Make sure you have enough food for the whole trip, and then some. A car ride that makes you nervous can make your cat nervous too, and they might not eat as much as usual.

It would be a good idea to make sure that you have enough food for your cat to last the entirety of your trip. This will allow your cat to get all the nutrition they need while on the road, as well as make sure they don’t feel deprived due to lack of food.

Since cats can be sensitive creatures, it’s also important not to forget that traveling in a car can cause them stress. This can lead them to eat less than usual, or not at all! In order for their bodies and minds not to suffer from this experience, it’s important that you make sure there is plenty of food available at all times so that no matter how nervous or uncomfortable things become along the way (and there will be bumps), your kitty will still have plenty of calories stored up in his body so he doesn’t end up feeling sick later on down the line.”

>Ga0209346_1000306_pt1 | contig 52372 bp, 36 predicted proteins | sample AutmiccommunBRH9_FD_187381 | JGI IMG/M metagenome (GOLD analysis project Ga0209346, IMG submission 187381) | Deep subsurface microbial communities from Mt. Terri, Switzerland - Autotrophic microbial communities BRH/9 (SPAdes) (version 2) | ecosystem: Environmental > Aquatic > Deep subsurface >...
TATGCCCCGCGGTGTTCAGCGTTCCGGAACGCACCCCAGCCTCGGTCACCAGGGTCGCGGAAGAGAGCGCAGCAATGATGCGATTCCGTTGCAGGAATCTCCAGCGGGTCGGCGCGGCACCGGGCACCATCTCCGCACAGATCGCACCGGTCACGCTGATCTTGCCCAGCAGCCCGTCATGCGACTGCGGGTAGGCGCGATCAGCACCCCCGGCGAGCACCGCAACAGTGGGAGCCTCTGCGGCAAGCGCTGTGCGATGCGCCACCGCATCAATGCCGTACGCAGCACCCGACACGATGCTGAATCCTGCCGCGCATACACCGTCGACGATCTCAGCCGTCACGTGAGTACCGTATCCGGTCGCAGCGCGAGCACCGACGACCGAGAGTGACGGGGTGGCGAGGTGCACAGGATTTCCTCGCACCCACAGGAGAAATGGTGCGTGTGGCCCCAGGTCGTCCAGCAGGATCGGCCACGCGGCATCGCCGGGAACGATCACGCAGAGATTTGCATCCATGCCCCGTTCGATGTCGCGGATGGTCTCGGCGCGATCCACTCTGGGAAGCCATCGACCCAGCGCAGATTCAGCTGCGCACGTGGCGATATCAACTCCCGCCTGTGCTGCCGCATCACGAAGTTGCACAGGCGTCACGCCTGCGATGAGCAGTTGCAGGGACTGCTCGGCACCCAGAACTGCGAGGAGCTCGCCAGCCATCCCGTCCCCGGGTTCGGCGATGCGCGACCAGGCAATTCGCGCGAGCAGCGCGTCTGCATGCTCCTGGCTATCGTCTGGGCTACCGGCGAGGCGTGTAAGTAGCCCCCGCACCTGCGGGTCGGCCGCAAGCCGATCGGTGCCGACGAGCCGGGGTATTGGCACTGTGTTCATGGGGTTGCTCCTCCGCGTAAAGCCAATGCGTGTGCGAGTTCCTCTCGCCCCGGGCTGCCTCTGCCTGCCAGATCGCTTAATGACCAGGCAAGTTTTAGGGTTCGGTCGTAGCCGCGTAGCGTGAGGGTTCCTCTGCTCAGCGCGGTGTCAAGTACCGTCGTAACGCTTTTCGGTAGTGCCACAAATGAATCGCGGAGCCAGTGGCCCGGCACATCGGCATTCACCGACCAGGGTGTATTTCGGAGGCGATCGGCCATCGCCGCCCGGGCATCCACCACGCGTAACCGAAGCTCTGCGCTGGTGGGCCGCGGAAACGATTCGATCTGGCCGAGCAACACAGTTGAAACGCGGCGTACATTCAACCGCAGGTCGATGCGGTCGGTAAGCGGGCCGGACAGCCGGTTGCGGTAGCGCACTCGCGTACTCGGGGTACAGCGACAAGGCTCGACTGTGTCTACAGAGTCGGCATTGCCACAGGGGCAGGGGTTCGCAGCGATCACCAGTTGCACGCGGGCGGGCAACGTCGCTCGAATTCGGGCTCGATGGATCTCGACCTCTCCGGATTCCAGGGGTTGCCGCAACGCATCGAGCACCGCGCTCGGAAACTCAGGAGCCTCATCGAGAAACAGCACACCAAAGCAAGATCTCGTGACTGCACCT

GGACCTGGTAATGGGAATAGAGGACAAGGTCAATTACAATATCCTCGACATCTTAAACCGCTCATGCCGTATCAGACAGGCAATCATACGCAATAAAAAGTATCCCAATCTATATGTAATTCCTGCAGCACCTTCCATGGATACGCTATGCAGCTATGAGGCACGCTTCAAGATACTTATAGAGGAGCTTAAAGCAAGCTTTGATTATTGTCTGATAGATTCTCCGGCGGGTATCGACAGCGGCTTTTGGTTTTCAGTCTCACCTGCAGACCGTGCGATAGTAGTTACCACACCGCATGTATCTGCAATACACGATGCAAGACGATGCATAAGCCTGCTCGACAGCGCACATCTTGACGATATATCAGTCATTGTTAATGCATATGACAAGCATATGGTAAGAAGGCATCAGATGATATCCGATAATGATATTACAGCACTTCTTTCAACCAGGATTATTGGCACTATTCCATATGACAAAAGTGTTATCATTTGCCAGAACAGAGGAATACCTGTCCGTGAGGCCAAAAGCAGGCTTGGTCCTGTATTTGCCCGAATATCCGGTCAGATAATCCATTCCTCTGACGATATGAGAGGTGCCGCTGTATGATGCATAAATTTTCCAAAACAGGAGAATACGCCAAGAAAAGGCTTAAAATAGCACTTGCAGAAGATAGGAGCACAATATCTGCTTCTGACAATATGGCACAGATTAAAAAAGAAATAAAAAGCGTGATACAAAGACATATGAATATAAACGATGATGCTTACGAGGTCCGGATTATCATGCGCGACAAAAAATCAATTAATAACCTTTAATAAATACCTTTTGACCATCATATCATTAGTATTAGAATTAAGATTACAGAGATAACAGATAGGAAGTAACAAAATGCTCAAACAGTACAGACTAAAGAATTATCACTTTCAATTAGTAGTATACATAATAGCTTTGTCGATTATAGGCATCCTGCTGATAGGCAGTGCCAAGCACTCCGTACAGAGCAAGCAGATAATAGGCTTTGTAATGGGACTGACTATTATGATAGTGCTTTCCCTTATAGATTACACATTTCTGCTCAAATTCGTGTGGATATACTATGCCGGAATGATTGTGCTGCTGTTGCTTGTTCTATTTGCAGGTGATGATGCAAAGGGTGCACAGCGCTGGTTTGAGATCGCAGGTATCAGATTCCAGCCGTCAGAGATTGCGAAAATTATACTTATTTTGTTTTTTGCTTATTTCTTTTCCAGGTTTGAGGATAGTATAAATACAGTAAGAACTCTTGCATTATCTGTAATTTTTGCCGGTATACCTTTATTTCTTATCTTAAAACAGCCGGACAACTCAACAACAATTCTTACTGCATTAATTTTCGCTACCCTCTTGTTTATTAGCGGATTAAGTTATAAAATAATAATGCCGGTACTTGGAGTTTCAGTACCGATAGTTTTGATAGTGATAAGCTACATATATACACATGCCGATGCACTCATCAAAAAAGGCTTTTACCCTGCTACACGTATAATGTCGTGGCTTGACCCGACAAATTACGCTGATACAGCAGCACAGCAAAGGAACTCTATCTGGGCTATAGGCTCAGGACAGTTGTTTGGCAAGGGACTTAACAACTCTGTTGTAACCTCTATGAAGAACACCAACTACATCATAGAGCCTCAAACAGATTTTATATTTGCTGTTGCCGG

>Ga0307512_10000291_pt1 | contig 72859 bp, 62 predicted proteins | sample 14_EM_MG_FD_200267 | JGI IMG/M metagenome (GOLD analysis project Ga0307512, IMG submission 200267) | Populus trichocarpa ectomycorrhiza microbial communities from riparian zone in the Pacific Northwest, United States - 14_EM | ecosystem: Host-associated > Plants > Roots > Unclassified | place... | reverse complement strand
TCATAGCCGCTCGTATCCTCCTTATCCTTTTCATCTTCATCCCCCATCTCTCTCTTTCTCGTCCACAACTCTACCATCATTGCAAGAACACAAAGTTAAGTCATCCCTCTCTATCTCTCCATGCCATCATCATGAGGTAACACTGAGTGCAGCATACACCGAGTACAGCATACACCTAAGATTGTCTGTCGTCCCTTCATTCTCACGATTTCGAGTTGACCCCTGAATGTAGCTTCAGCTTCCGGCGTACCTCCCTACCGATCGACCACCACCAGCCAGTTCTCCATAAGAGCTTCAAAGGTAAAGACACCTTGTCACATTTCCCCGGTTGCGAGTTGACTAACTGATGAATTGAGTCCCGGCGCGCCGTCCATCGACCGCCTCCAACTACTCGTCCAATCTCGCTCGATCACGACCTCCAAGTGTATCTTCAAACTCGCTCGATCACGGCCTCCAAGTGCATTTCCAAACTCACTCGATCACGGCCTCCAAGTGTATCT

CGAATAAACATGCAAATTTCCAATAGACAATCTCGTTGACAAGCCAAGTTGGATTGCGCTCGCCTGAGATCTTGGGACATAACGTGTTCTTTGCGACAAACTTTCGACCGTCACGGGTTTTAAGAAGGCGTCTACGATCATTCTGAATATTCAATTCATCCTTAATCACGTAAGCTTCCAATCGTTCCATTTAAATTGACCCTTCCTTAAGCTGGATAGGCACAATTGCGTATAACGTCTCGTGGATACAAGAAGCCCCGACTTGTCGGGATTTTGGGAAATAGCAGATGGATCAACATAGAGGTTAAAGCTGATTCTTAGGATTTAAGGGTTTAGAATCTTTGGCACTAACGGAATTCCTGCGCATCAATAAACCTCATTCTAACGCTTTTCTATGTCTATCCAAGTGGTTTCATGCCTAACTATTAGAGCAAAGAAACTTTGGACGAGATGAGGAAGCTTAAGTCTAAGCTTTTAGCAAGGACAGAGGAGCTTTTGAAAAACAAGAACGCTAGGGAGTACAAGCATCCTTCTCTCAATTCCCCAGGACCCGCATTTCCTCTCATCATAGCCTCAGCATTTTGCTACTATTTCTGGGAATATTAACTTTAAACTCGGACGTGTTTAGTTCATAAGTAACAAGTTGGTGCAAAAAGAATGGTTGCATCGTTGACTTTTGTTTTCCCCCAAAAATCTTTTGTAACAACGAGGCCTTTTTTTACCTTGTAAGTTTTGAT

With careful planning, it is possible to cross the country successfully with your cat.

If you have never traveled with a cat before, you may be surprised to learn that it is possible to cross the country successfully with your cat. The key to success is careful planning, proper preparation and a good understanding of your pet’s needs and limitations.

Before embarking on any long trip with your cat in tow, make sure that he or she has all the necessary vaccinations for travel outside of the country (many veterinarians recommend rabies shots every three years). It’s also important to get them microchipped—this small device implanted beneath their skin allows them to be identified easily should they become lost while traveling. Also, don’t forget about other important things that tend to come up when traveling: how do I handle customs? What about vaccination records? Where am I going to find hotels that allow pets? You’ll need answers for these questions too!


With careful planning, it is possible to cross the country successfully with your cat. No matter how you get there, the most important thing is that you and your cat stay safe. If your cat gets upset during travel, try to remain calm yourself—it’s easy to be nervous, but getting stressed out will just make both of you uncomfortable. Now that you know what’s involved in traveling with a cat, are you ready for the adventure?